The Brunel Museum

The Engine House was designed by Sir Marc Isambard Brunel to be part of the infrastructure of the Thames Tunnel. It held steam-powered pumps used to extract water from the tunnel.

Since 1961 the building has been used as a museum displaying information on the construction of the tunnel and the other projects by Marc and Isambard Kingdom Brunel. Structural decay was prevented in 1975 by a charitable trust named "Brunel Exhibition Rotherhithe".

In 2006 the museum changed its name from Brunel Engine House to Brunel Museum and has expanded its exhibition to include a new mural on the shaft showing the tunnel shield, and other works by the Brunels, such as models of famous Brunel bridges incorporated into bench seating.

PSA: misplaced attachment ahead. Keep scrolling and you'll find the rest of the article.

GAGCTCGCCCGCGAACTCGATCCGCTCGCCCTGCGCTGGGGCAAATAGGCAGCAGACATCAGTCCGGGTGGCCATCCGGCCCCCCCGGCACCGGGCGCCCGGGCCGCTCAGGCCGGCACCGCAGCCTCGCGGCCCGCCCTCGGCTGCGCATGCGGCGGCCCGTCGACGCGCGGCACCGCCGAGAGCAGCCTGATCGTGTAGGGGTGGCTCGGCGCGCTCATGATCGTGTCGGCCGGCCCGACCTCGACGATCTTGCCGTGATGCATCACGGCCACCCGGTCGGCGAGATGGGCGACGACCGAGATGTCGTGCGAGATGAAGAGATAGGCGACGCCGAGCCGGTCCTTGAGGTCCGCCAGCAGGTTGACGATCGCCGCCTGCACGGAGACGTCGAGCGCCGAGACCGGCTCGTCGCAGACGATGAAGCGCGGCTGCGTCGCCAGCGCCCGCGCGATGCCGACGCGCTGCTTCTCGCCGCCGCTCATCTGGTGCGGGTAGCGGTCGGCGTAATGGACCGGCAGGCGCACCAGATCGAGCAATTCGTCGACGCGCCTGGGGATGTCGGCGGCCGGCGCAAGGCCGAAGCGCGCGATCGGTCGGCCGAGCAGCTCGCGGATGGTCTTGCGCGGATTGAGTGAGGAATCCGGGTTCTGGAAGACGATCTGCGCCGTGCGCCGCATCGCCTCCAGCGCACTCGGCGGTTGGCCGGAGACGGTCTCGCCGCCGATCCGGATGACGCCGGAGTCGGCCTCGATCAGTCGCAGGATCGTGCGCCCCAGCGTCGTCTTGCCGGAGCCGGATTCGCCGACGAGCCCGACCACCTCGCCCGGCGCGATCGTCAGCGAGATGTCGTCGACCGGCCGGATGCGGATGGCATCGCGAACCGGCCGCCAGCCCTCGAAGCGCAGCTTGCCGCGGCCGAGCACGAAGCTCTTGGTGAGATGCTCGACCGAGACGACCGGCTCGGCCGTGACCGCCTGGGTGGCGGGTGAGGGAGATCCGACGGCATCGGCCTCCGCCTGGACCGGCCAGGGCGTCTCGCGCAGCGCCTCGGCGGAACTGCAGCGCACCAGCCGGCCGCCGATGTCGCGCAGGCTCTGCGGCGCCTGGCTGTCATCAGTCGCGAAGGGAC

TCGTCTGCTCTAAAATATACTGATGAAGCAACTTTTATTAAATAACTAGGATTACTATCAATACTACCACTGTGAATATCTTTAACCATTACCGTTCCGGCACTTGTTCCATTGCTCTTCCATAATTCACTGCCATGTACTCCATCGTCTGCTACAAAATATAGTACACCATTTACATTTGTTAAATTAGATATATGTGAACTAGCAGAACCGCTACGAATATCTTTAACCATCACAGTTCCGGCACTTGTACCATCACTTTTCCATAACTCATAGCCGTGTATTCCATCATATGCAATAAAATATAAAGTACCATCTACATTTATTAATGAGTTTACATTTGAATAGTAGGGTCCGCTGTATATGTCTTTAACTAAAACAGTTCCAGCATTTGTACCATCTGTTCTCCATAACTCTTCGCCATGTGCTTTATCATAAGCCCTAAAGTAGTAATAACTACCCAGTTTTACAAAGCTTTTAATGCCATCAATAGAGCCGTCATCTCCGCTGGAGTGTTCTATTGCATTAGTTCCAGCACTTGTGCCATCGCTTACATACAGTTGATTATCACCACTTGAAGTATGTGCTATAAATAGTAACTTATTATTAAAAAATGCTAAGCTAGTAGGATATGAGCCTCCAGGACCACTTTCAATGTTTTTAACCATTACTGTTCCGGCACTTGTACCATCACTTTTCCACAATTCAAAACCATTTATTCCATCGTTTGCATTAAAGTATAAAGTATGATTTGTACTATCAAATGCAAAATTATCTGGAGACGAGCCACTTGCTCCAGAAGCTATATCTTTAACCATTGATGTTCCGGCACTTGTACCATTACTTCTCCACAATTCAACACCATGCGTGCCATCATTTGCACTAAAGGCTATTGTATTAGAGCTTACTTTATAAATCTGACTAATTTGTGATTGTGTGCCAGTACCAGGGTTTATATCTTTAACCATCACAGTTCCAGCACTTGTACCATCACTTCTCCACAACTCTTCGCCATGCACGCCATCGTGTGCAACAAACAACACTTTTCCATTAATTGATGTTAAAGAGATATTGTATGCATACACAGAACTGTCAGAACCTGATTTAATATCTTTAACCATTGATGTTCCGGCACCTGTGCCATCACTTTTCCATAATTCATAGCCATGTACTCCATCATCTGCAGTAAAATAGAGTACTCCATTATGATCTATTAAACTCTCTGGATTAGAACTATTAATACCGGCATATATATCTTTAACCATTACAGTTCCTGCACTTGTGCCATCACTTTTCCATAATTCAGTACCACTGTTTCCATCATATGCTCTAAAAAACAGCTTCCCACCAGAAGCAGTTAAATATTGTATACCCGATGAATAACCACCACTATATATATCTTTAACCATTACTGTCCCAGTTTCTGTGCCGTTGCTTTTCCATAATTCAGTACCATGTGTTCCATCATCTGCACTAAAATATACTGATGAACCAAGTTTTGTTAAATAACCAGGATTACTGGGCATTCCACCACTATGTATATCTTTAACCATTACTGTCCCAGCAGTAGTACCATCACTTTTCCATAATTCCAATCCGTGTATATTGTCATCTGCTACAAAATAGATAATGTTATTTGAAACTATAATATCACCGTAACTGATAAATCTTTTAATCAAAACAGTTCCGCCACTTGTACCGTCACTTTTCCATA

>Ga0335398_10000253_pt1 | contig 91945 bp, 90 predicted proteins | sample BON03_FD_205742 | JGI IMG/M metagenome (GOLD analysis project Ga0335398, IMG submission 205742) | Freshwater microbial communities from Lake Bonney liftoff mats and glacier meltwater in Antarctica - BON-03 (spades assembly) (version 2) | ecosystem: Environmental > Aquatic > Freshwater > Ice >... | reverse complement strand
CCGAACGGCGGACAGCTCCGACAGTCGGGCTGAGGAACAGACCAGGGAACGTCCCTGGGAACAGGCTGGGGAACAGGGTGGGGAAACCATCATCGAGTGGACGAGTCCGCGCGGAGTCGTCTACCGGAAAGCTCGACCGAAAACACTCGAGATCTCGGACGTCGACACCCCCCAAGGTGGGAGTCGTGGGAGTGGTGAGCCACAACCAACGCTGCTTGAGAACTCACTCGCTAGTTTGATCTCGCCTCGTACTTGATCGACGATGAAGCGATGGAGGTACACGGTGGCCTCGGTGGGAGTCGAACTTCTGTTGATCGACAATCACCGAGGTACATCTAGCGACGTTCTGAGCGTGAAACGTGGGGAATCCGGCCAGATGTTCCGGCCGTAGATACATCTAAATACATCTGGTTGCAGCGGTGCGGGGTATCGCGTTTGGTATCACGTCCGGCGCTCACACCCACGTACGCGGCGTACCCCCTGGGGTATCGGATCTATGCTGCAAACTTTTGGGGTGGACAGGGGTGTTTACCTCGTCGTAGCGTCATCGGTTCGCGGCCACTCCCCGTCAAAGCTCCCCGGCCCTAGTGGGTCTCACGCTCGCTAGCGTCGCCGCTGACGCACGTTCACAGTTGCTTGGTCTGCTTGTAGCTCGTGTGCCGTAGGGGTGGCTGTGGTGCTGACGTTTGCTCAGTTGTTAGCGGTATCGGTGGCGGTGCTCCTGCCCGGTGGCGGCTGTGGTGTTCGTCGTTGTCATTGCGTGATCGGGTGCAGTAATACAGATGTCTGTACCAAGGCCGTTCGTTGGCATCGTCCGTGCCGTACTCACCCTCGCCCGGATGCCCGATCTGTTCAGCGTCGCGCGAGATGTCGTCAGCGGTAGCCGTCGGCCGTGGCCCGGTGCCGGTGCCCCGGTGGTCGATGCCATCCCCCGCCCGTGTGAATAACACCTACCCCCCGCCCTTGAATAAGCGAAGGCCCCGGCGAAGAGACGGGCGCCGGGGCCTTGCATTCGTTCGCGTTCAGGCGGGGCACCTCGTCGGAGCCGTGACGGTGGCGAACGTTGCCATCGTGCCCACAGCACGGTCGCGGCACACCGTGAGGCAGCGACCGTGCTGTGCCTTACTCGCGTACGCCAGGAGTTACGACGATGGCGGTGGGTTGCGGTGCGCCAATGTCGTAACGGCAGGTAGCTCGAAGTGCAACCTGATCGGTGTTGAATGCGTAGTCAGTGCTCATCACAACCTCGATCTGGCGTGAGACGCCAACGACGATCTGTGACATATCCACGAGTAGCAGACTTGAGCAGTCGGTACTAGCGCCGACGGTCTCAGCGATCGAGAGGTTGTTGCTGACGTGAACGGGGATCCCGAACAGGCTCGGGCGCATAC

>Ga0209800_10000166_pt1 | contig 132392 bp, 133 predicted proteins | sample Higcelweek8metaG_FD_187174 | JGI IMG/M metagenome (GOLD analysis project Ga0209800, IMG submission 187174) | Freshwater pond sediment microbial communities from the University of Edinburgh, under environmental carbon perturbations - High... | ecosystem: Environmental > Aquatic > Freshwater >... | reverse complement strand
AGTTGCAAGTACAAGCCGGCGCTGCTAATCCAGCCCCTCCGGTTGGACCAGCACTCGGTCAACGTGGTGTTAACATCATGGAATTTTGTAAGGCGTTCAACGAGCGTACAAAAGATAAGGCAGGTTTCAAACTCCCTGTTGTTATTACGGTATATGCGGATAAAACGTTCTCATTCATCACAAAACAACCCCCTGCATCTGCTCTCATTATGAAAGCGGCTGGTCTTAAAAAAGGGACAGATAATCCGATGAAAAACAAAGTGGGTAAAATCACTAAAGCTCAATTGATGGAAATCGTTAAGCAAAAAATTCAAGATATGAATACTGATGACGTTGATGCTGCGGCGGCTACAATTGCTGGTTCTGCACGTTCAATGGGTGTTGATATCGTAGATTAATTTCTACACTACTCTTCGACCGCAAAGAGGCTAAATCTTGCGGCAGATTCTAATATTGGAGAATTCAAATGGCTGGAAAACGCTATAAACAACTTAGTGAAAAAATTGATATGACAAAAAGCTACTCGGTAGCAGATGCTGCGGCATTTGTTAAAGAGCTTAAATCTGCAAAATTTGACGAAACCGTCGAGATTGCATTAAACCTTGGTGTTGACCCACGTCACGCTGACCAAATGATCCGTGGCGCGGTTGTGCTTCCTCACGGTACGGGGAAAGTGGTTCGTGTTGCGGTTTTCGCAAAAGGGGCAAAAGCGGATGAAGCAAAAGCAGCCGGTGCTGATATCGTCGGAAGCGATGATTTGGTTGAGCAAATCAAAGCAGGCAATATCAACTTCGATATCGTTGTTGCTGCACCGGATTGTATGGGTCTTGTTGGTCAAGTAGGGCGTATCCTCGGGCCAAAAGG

Museum Facilities


Audio Guide

Wheelchair Access


Tour Guide




Venue Hire

All information is drawn from or provided by the museums themselves and every effort is made to ensure it is correct. Please remember to double check opening hours with the venue concerned before making a special visit.